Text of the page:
EDWARDSVILLE – Southern Illinois University Edwardsville researchers are leading and supporting collaborative projects that aim to develop robotic technologies to support the state of Illinois’ specialty crop industry, and quantify perfluorinated compounds (PFCs), so that groundwater testing can be performed.

They are among eight research teams to have received seed funding, totaling $229,000 from the Illinois Innovation Network’s (IIN) Sustaining Illinois program. The program is designed to increase collaborative research among the state’s public universities, focusing on the economy, health and social well-being, while addressing issues of diversity, equity and inclusion.

“Development of robotic technologies tailored to support the specialty crop production in the state of Illinois” is a funded-project involving SIUE’s Nima Lotfi, PhD, assistant professor of mechanical and mechatronics engineering, SIUE’s Carrie Butts-Wilmsmeyer, PhD, associate professor of biological sciences and director of the Center for Predictive Analytics (C-PAN), and Northern Illinois University’s (NIU) Hasan Ferdowsi, PhD, assistant professor of electrical engineering.

“The ultimate goal of this project is to lay the foundation for further research and development into the integration of tailored robotic technologies in specialty crop production,” Lotfi explained. “The outcomes can ensure the sustainability of specialty crop production and locally sourced food supply and economic well-being of Illinois growers. This project will contribute to Sustaining Illinois through potential advancements to high tech industries such as robotics, data science, and artificial intelligence”

According to Lotfi, Illinois is one of the nation’s leading producers of specialty crops (i.e. horseradish, pumpkins, asparagus, etc.). To ensure a sustainable food supply, a need highlighted by unprecedented pandemic conditions, support for locally sourced produce from specialty crops has grown.

“Contrary to grain commodity cropping systems, specialty crop growers lack access to digital agriculture technologies, which have the potential to help with labor-intensive tasks and management strategies, and consequently, to improve the health, quality and value of their crops,” Lotfi noted. “To fill this gap, we aim to identify exact requirements and constraints for deployment of robots in specialty crop fields. The developed algorithms will be validated through field tests using custom-built ground and aerial robots. The data pipelines provided by these robots, along with machine learning algorithms, will be used to investigate the potential of robots in labor-intensive tasks such as scouting and predictive phenotypic modeling.”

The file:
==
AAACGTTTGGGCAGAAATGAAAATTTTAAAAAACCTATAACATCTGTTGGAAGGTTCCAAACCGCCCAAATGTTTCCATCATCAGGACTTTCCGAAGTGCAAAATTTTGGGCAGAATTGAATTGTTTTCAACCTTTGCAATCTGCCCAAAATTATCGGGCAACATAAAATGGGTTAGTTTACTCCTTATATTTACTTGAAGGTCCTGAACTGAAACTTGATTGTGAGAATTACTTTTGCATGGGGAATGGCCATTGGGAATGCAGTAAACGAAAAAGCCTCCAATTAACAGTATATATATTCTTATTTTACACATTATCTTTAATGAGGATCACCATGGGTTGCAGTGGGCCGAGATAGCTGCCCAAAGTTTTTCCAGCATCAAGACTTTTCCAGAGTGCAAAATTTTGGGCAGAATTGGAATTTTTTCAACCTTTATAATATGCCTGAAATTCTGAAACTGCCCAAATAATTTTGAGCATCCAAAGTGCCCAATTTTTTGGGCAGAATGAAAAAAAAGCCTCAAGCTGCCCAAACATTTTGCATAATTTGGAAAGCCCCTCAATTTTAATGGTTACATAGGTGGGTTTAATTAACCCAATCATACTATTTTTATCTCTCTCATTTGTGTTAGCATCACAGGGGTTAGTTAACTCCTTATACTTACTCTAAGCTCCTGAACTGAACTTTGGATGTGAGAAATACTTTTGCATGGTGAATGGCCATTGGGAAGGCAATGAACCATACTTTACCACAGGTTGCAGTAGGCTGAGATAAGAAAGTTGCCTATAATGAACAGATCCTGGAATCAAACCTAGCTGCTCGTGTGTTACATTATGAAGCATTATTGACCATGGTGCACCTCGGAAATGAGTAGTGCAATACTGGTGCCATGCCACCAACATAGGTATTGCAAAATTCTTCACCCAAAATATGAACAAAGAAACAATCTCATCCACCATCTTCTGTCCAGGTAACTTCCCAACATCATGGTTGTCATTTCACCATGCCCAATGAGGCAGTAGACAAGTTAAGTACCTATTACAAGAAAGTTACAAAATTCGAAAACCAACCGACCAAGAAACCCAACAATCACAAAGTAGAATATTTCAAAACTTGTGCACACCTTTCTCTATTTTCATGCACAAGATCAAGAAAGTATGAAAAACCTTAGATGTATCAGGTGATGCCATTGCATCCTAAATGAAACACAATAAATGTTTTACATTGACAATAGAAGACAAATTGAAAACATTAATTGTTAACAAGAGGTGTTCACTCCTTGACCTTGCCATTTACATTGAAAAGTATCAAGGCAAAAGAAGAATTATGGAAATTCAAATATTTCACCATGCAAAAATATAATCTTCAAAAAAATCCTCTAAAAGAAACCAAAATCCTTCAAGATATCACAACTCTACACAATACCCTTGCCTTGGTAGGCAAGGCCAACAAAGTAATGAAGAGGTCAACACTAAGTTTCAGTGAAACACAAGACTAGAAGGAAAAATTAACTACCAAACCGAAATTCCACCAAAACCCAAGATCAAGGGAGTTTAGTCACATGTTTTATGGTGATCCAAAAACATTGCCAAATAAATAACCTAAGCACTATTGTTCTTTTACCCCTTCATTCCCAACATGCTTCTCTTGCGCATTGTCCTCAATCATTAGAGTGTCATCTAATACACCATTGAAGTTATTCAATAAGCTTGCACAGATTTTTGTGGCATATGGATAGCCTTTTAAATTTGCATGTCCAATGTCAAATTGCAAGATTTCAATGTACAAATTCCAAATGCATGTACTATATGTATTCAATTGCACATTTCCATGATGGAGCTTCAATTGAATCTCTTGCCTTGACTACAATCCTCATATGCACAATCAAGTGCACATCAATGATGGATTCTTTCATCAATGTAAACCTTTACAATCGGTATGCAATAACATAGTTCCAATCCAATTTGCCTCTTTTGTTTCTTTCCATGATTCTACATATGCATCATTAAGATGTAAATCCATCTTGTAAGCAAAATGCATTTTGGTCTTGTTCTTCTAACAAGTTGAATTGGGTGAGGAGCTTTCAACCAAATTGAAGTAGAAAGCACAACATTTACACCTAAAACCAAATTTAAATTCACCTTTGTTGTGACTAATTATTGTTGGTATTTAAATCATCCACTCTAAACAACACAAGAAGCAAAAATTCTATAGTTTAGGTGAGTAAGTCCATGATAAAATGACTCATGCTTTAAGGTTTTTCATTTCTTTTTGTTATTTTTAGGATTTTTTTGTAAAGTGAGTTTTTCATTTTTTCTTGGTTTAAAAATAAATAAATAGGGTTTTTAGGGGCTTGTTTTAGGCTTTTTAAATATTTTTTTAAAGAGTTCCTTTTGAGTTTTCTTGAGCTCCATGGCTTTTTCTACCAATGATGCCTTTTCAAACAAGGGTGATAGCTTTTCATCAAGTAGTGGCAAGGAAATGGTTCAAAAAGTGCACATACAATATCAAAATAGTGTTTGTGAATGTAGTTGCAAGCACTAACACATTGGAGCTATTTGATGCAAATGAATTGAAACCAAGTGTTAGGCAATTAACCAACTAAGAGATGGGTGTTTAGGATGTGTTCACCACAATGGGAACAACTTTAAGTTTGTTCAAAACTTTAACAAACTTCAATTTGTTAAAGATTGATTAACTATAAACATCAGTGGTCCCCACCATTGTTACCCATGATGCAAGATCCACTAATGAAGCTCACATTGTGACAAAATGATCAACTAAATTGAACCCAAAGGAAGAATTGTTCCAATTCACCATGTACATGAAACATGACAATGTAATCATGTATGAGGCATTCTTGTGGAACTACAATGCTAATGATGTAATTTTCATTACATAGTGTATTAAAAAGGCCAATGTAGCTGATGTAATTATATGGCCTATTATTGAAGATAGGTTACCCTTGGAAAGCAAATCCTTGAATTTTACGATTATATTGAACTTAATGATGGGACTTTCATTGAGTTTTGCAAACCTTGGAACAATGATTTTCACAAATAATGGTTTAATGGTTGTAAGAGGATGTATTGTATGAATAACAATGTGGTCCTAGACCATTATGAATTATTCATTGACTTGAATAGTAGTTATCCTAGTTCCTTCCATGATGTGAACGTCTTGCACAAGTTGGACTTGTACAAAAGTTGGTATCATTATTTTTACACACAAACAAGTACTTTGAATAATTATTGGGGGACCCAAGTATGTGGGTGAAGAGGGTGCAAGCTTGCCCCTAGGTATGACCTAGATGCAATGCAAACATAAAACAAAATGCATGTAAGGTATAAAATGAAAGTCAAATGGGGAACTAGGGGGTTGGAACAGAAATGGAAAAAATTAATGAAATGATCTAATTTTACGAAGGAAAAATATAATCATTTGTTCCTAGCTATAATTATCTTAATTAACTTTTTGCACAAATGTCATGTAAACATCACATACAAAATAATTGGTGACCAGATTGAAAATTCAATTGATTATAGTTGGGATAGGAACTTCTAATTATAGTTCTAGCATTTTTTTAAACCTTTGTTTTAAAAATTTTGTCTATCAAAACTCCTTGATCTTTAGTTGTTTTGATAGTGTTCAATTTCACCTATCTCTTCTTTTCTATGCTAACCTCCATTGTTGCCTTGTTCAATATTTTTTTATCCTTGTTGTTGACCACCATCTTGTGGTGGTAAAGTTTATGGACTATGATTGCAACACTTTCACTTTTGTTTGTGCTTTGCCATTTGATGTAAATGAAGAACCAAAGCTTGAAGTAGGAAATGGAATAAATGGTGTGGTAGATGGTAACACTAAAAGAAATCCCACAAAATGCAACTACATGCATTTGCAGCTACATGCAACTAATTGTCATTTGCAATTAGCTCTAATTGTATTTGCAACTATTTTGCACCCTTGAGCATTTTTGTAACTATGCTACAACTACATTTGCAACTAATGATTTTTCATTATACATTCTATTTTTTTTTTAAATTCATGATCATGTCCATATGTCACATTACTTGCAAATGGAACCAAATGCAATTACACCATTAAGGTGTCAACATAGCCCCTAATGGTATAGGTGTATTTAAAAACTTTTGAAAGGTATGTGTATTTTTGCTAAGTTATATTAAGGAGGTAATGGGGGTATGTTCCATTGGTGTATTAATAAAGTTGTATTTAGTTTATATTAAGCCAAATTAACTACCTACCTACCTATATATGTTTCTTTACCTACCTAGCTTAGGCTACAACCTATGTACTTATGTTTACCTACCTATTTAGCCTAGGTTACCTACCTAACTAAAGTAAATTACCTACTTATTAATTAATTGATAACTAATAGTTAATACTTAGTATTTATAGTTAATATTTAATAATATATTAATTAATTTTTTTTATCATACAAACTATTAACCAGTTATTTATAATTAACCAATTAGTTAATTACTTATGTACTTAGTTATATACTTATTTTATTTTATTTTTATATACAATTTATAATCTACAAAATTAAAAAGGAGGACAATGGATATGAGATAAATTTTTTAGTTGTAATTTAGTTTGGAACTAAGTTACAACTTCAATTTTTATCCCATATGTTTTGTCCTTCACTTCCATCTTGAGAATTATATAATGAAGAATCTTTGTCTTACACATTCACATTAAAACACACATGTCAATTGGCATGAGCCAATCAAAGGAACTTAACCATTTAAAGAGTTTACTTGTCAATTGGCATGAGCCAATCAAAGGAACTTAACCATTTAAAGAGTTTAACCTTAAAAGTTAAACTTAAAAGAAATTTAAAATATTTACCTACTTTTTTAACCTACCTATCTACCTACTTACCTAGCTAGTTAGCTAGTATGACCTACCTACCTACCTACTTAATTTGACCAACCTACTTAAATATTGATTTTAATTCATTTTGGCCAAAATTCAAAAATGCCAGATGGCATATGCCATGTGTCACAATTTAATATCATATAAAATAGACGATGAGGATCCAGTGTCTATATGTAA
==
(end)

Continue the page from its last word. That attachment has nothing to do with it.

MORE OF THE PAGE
SIUE’s Kevin Tucker, PhD, assistant professor of chemistry, is a researcher on the funded-project, entitled “Forever chemicals: PFAs detection, fate and transport in Illinois.” His collaborators include NIU’s Melissa Lenczewski, PhD, professor of geology and environmental geosciences, and Megan Brown, PhD, assistant professor of geology and environmental geosciences.

Tucker’s role is to develop a robust, rugged method of quantifying PFCs in water and soil. Chemistry student Megan Davis, of Galatia, will lead this work as she finishes her senior year and begins graduate school.

The research supports Illinois’ groundwater quality standards, passed in 2020, limiting the levels of several per- and poly-fluoroalkyl substances (PFAs) and perflurooctanois acids (PFOA).

“The primary objectives of the project are to develop a method to quantify PFCs and transfer that method to NIU, so that testing for PFCs can be performed at institutions in northern and southern Illinois,” Tucker said.

“PFCs are of particular concern, because their “forever chemical” status means that they are a cyclic problem,” he explained. “When disposed of in a landfill, they can be incorporated in leachate that ends up in a wastewater treatment plant and then remains in wastewater sludge that is either incinerated, sent to a landfill or used, for example, in agriculture. This cycle of disposal affects ‘fence-line communities’ that are often made up of marginalized demographics, posing environmental justice issues.”

The IIN award builds on the environmental training grant that was received by Tucker and SIUE collaborators in 2019 to train undergraduates in the collection of environmental water samples, preparation for analysis and analysis by similar methods. Davis was part of the first group of trainees. The third group will begin in fall 2021.

IIN is a group of 15 university-based hubs across the state working to boost Illinois’ economy through entrepreneurship, research and workforce development. The seed funding was provided by the University of Illinois System and Northern Illinois University.

Southern Illinois University Edwardsville provides students with a high-quality, affordable education that prepares them for successful careers and lives of purpose to shape a changing world. Built on the foundation of a broad-based liberal education, and enhanced by hands-on research and real-world experiences, the academic preparation SIUE students receive equips them to thrive in the global marketplace and make our communities better places to live. Situated on 2,660 acres of beautiful woodland atop the bluffs overlooking the natural beauty of the Mississippi River’s rich bottomland and only a short drive from downtown St. Louis, the SIUE campus is home to a diverse student body of nearly 13,000.

Photos: (L-R) Nima Lotfi, PhD, assistant professor of mechanical and mechatronics engineering; Carrie Butts-Wilmsmeyer, PhD, associate professor of biological sciences and director of the Center for Predictive Analytics (C-PAN); and Kevin Tucker, PhD, assistant professor of chemistry.

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